Knowledge to knowledge adding, skill to skill,
We strive for other's good as for our own—
And then, like cavemen snarling with a bone,
We turn and rend and kill . . . 

With life so fair, and all too short a lease
Upon our special star.  Nay, love and trust,
Not blood and thunder shall redeem our dust.
Let us have peace!

Poem by: Nancy Byrd Turner

August 11, 2015

Finding Hope

Having just triumphed in his contest with hundreds of prophets of Baal, Elijah finds himself the subject of a death warrant to be executed immediately (see First Kings ch.18 & 19). So Elijah did what just about any of us would do, he ran. He runs out of the city and goes a day’s journey deep into the desert. He comes to a tree in the wilderness, sits under it, and there he prays to God. 
In many ways Elijah in this passage is the perfect symbol of all those times in our lives when things are not going the way we would like them to go; times when we feel a dark cloud hovering above our lives and are completely exhausted. That’s the kind of day Elijah is having when he finds himself under a tree praying to God: “I can’t do this anymore. I’m worn out. I’m done… so he prays for death.
But just when he is ready to throw in the towel an angel of the Lord awakens him and says, “I want you to eat.” Elijah drinks some water and eats some bread and then goes back to sleep. When Elijah awakens, the angel urges him to eat some more so that he will be able to accomplish the work God has asked of him.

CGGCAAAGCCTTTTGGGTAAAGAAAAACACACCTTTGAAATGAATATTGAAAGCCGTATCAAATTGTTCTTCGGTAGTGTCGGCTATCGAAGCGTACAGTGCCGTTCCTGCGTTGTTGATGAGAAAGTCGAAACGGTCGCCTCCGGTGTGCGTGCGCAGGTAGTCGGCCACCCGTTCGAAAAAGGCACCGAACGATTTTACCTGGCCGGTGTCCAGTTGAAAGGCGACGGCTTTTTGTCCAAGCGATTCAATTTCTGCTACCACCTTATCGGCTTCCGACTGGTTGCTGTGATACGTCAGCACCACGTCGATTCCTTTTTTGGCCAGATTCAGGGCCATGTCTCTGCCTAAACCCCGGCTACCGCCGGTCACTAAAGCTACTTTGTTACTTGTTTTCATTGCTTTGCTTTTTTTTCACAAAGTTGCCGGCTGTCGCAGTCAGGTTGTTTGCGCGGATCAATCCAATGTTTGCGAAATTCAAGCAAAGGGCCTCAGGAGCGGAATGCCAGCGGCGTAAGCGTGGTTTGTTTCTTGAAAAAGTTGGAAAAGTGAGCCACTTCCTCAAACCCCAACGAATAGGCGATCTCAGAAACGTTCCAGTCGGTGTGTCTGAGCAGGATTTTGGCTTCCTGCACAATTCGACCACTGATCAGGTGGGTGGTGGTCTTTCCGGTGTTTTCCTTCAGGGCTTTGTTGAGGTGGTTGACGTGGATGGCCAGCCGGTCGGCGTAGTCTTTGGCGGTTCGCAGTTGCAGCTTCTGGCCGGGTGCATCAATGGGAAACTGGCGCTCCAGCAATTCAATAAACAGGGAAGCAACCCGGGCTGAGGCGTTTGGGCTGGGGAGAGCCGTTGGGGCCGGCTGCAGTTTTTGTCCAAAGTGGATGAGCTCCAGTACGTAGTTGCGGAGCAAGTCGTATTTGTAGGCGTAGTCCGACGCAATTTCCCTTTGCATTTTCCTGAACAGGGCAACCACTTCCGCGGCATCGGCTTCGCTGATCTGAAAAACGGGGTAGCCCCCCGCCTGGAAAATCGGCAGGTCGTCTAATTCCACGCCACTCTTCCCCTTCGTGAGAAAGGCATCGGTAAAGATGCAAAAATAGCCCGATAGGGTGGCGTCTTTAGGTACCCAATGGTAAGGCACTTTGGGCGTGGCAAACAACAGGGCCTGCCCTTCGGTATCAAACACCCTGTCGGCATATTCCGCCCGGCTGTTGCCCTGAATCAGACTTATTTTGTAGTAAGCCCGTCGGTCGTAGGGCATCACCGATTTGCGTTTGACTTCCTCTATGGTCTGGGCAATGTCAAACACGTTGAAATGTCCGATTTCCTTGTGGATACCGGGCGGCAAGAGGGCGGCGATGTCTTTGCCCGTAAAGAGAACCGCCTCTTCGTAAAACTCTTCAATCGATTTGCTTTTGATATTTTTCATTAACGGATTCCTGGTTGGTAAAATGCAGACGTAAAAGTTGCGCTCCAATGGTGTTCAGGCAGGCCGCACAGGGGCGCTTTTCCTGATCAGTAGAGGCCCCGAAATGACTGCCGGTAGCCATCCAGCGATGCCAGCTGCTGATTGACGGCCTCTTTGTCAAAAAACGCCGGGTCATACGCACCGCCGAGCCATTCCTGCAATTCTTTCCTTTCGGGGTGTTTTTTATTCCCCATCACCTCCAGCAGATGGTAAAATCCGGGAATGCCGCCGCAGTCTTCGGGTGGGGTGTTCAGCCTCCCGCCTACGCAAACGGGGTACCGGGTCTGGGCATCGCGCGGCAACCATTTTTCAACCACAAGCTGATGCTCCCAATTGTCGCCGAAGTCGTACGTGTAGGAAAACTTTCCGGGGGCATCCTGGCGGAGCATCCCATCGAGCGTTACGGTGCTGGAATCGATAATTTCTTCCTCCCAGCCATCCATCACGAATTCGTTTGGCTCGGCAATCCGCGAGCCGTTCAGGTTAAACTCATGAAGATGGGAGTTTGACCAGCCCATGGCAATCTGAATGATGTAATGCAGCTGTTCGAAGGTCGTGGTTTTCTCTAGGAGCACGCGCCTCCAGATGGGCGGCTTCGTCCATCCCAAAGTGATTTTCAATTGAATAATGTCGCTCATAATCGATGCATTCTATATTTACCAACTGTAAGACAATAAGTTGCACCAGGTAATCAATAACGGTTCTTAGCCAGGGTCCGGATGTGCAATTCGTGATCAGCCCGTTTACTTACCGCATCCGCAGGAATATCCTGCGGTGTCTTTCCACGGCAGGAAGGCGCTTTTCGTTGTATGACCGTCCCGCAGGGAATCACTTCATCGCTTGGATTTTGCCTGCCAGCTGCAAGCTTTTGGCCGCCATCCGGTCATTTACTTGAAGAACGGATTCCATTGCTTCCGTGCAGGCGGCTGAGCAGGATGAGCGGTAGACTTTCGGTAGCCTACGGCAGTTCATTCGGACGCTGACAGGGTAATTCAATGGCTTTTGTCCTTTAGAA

Keep in mind this is Elijah’s first encounter with the angel of the Lord in the Bible. Elijah, here, is witnessing something he has never seen before, an angel, a messenger of God, and as Elijah begins to recognize this divine encounter as being from the Lord, he gains insight…he receives nourishment that enables him to walk more than just a little. He is able to journey for forty days and forty nights on bread and water; just the right amount of sustenance and nourishment needed to pick up and carry on.
This is a story about finding hope—even in the depths of despair, God met Elijah’s needs—even when we seem to lose hope and a sense of direction, there is the possibility that even in those moments we will still be able to hear or to see something we have never heard or seen before. If we open our eyes in faith, we can receive the kind of insights and the strength we need to find hope and carry on.